A mailshot looking like a personal, handwritten note has landed Haart estate agents in trouble with the Advertising Standards Authority.
Haart will now have to stop using the mailshots, after sending out thousands.
A recipient complained to the ASA saying it was misleading and caused her distress, as she did not realise that it came from an estate agent who was interested in selling her home. Inside the apparently hand-written envelope was a Haart compliments slip which also appeared to be hand-written and which said: “Re: Your home. Please call me as a matter of urgency.”
The ASA in its ruling published today said that Haart must not use such marketing material again.
The compliments slip – from a Lesley Miller – included small print which said: “haart is a trading name of Spicerhaart Limited ... If you have instructed another agent on a sole and / or selling rights basis, the terms of those instructions must be considered to avoid a possible liability to pay two commissions.”
However, the recipient said she did not realise until she called one of the two numbers given that she had been sent marketing material.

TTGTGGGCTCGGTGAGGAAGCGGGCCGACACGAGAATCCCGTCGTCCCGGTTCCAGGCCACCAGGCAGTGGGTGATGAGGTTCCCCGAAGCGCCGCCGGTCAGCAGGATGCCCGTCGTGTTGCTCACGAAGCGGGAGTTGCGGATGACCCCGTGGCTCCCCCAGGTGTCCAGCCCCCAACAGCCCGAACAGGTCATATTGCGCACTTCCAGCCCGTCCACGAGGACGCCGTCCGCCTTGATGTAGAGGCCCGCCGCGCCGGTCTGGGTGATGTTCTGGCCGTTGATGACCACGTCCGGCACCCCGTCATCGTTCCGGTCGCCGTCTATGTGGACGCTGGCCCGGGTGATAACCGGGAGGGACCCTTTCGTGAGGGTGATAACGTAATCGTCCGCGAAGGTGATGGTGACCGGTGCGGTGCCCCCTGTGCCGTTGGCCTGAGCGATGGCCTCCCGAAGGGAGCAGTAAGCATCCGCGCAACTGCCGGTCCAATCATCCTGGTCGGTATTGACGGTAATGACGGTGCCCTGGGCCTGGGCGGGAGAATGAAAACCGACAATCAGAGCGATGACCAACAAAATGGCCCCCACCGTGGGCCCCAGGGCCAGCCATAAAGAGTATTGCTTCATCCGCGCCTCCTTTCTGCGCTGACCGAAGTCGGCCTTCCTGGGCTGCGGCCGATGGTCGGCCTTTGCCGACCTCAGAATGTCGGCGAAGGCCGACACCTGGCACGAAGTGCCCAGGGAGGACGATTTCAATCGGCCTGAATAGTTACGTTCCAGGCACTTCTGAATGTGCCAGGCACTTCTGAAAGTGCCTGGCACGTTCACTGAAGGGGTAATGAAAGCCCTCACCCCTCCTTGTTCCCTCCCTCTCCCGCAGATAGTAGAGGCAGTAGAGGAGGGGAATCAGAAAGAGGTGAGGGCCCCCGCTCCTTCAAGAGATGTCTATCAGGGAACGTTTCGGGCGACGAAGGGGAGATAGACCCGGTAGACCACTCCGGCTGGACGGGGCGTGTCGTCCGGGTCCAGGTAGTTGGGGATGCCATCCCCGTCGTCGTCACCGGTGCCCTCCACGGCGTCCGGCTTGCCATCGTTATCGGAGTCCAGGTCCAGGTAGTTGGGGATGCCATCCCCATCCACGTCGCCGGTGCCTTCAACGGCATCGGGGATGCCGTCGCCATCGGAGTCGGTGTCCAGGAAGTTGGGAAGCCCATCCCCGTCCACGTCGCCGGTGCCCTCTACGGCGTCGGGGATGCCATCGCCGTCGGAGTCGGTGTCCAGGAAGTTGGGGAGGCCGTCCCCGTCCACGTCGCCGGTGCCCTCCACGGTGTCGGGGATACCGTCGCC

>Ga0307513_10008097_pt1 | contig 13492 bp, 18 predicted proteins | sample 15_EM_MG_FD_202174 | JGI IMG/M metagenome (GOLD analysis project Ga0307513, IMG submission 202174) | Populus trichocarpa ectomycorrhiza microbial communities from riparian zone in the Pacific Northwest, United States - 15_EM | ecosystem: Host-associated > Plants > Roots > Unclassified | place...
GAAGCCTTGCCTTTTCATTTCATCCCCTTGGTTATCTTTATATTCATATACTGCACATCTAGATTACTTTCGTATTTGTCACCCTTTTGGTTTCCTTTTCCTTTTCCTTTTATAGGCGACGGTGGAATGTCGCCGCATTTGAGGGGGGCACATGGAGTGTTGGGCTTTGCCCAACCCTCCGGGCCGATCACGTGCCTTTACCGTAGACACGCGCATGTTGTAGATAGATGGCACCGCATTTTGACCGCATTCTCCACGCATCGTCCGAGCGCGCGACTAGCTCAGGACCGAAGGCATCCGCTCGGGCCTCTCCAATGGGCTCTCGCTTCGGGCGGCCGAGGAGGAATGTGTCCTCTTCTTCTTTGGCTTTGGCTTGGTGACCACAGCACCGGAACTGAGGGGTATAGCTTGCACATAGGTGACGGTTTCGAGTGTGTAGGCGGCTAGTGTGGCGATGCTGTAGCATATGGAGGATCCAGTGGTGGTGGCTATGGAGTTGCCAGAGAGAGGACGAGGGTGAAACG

Haart told the ASA that the mailing was sent only to consumers whose property was being actively marketed in areas where Haart had a branch.
They said a significant number of consumers who were sent the mailings did not object, because they had subsequently instructed Haart to sell their property.
They had received a very low level of negative feedback, having sent out thousands of the mailings. However, they would make changes to the envelope.
Haart also said the mailing was not intended to mislead consumers and pointed out that the compliments slip included the Haart logo and strapline as well as the small print warning.
Haart did, however, say it was regrettable that the complainant had been alarmed by the use of “ ... as a matter of urgency ...” but did not believe the mailshot would distress the majority of recipients.
But whilst the ASA noted that the compliments slip displayed the Haart logo and branding, the envelope had a postage stamp and did not include any branding. Text on both the letter and envelope appeared to be hand-written.
The ASA considered it was not immediately apparent that the mailing was a marketing communication and the hand-written appearance of the text was likely to give the impression that a note had been prepared specifically for the recipient.
The ASA concluded that the mailing was misleading and likely to cause distress.
A statement from Haart said: "We’ve taken on board the ASA’s ruling and have amended our advertising accordingly.
"We were surprised to learn that one recipient had expressed concern as we have sent out thousands of these mailers without any other negative reaction."